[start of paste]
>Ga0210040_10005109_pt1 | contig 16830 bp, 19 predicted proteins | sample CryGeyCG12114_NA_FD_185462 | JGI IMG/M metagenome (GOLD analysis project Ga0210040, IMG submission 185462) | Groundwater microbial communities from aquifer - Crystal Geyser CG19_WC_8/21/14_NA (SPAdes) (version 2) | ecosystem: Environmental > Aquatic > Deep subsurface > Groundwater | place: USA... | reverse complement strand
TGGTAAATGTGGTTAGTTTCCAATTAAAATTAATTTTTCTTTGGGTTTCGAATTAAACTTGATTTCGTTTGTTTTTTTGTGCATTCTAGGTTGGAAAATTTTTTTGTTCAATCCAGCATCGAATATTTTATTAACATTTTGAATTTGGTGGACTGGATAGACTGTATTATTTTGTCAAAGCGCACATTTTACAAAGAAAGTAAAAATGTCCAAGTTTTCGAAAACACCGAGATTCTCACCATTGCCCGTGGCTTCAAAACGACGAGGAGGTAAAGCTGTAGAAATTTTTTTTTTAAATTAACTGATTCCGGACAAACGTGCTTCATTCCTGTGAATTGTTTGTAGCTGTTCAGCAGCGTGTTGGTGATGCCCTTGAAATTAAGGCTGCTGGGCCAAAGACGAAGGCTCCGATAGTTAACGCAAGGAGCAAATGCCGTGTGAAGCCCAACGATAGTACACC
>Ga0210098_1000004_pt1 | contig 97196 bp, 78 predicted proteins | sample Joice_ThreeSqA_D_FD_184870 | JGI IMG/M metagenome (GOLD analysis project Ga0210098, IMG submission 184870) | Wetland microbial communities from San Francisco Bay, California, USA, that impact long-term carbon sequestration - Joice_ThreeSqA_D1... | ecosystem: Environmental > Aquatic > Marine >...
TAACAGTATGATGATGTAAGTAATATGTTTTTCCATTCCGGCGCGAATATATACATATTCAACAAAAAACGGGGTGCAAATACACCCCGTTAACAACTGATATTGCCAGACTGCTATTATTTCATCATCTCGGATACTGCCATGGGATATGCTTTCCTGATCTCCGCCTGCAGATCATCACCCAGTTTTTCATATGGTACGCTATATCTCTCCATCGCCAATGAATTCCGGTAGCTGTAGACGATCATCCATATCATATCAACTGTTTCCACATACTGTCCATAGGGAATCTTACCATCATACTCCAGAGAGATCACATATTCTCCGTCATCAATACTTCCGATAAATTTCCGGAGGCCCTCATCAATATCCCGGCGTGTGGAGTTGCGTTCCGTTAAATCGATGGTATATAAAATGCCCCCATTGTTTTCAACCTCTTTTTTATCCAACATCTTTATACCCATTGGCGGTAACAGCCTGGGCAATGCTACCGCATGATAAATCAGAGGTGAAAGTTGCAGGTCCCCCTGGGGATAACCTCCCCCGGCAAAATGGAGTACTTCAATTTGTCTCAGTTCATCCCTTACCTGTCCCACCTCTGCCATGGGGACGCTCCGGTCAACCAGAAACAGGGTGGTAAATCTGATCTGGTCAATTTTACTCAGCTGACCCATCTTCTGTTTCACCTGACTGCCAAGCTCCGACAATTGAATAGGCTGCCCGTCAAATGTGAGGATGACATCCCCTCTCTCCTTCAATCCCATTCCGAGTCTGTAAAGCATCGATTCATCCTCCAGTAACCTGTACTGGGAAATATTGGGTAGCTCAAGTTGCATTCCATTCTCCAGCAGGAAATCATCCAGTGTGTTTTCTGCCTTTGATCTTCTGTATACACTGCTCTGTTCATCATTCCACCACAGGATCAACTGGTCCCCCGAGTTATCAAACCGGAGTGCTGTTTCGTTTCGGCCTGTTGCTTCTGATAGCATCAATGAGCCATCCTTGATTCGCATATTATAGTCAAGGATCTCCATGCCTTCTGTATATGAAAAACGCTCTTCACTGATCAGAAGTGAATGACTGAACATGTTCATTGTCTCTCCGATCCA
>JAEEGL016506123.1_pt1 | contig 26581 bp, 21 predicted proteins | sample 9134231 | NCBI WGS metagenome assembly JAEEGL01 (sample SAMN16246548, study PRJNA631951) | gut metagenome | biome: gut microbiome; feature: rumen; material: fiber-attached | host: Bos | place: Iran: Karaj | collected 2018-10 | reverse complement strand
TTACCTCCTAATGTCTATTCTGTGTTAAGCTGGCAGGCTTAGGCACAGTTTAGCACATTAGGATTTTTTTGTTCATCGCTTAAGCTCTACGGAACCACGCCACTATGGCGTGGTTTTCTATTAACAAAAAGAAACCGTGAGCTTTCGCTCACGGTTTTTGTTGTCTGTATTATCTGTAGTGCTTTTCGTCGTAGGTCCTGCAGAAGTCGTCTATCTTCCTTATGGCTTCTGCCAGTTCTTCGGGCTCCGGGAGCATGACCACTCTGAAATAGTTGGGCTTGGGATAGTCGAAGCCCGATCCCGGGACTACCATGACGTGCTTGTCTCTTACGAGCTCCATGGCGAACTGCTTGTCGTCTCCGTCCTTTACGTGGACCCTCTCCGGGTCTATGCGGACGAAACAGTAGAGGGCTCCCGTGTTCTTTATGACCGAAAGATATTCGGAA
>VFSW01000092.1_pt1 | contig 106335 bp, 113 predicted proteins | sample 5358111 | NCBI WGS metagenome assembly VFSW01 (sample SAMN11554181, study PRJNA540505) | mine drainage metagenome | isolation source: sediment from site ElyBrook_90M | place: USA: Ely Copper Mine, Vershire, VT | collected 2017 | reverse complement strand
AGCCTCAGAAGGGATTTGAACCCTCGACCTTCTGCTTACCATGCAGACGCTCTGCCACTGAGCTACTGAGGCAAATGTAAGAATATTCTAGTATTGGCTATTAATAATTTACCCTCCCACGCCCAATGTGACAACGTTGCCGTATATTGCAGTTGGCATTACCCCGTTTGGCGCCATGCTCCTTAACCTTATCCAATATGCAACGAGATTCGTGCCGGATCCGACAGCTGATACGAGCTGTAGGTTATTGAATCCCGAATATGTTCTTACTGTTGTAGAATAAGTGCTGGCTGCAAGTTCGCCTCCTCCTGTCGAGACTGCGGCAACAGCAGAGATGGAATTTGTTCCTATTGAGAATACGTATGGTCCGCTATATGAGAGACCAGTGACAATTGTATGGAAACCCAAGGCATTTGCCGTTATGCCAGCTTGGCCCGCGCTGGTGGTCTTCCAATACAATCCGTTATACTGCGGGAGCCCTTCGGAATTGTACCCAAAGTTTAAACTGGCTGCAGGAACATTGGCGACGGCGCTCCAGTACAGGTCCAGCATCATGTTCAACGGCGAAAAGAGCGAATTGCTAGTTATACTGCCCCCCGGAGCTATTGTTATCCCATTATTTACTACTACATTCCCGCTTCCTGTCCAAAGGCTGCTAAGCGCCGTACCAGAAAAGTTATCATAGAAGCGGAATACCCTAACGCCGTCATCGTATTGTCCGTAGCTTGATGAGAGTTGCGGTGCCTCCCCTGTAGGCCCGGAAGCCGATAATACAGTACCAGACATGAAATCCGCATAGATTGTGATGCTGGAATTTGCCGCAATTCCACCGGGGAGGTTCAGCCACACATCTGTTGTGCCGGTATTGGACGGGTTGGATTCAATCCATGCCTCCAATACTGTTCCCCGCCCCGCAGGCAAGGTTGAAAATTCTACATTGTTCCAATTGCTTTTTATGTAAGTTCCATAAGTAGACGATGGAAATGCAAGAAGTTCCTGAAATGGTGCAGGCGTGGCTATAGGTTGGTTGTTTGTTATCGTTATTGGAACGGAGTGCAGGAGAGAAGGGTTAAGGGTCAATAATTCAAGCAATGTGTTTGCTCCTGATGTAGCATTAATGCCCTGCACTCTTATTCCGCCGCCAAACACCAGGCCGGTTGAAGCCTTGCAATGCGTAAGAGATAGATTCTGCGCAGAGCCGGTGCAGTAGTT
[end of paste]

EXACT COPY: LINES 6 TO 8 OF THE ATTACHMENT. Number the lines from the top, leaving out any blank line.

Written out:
TTACCTCCTAATGTCTATTCTGTGTTAAGCTGGCAGGCTTAGGCACAGTTTAGCACATTAGGATTTTTTTGTTCATCGCTTAAGCTCTACGGAACCACGCCACTATGGCGTGGTTTTCTATTAACAAAAAGAAACCGTGAGCTTTCGCTCACGGTTTTTGTTGTCTGTATTATCTGTAGTGCTTTTCGTCGTAGGTCCTGCAGAAGTCGTCTATCTTCCTTATGGCTTCTGCCAGTTCTTCGGGCTCCGGGAGCATGACCACTCTGAAATAGTTGGGCTTGGGATAGTCGAAGCCCGATCCCGGGACTACCATGACGTGCTTGTCTCTTACGAGCTCCATGGCGAACTGCTTGTCGTCTCCGTCCTTTACGTGGACCCTCTCCGGGTCTATGCGGACGAAACAGTAGAGGGCTCCCGTGTTCTTTATGACCGAAAGATATTCGGAA
>VFSW01000092.1_pt1 | contig 106335 bp, 113 predicted proteins | sample 5358111 | NCBI WGS metagenome assembly VFSW01 (sample SAMN11554181, study PRJNA540505) | mine drainage metagenome | isolation source: sediment from site ElyBrook_90M | place: USA: Ely Copper Mine, Vershire, VT | collected 2017 | reverse complement strand
AGCCTCAGAAGGGATTTGAACCCTCGACCTTCTGCTTACCATGCAGACGCTCTGCCACTGAGCTACTGAGGCAAATGTAAGAATATTCTAGTATTGGCTATTAATAATTTACCCTCCCACGCCCAATGTGACAACGTTGCCGTATATTGCAGTTGGCATTACCCCGTTTGGCGCCATGCTCCTTAACCTTATCCAATATGCAACGAGATTCGTGCCGGATCCGACAGCTGATACGAGCTGTAGGTTATTGAATCCCGAATATGTTCTTACTGTTGTAGAATAAGTGCTGGCTGCAAGTTCGCCTCCTCCTGTCGAGACTGCGGCAACAGCAGAGATGGAATTTGTTCCTATTGAGAATACGTATGGTCCGCTATATGAGAGACCAGTGACAATTGTATGGAAACCCAAGGCATTTGCCGTTATGCCAGCTTGGCCCGCGCTGGTGGTCTTCCAATACAATCCGTTATACTGCGGGAGCCCTTCGGAATTGTACCCAAAGTTTAAACTGGCTGCAGGAACATTGGCGACGGCGCTCCAGTACAGGTCCAGCATCATGTTCAACGGCGAAAAGAGCGAATTGCTAGTTATACTGCCCCCCGGAGCTATTGTTATCCCATTATTTACTACTACATTCCCGCTTCCTGTCCAAAGGCTGCTAAGCGCCGTACCAGAAAAGTTATCATAGAAGCGGAATACCCTAACGCCGTCATCGTATTGTCCGTAGCTTGATGAGAGTTGCGGTGCCTCCCCTGTAGGCCCGGAAGCCGATAATACAGTACCAGACATGAAATCCGCATAGATTGTGATGCTGGAATTTGCCGCAATTCCACCGGGGAGGTTCAGCCACACATCTGTTGTGCCGGTATTGGACGGGTTGGATTCAATCCATGCCTCCAATACTGTTCCCCGCCCCGCAGGCAAGGTTGAAAATTCTACATTGTTCCAATTGCTTTTTATGTAAGTTCCATAAGTAGACGATGGAAATGCAAGAAGTTCCTGAAATGGTGCAGGCGTGGCTATAGGTTGGTTGTTTGTTATCGTTATTGGAACGGAGTGCAGGAGAGAAGGGTTAAGGGTCAATAATTCAAGCAATGTGTTTGCTCCTGATGTAGCATTAATGCCCTGCACTCTTATTCCGCCGCCAAACACCAGGCCGGTTGAAGCCTTGCAATGCGTAAGAGATAGATTCTGCGCAGAGCCGGTGCAGTAGTT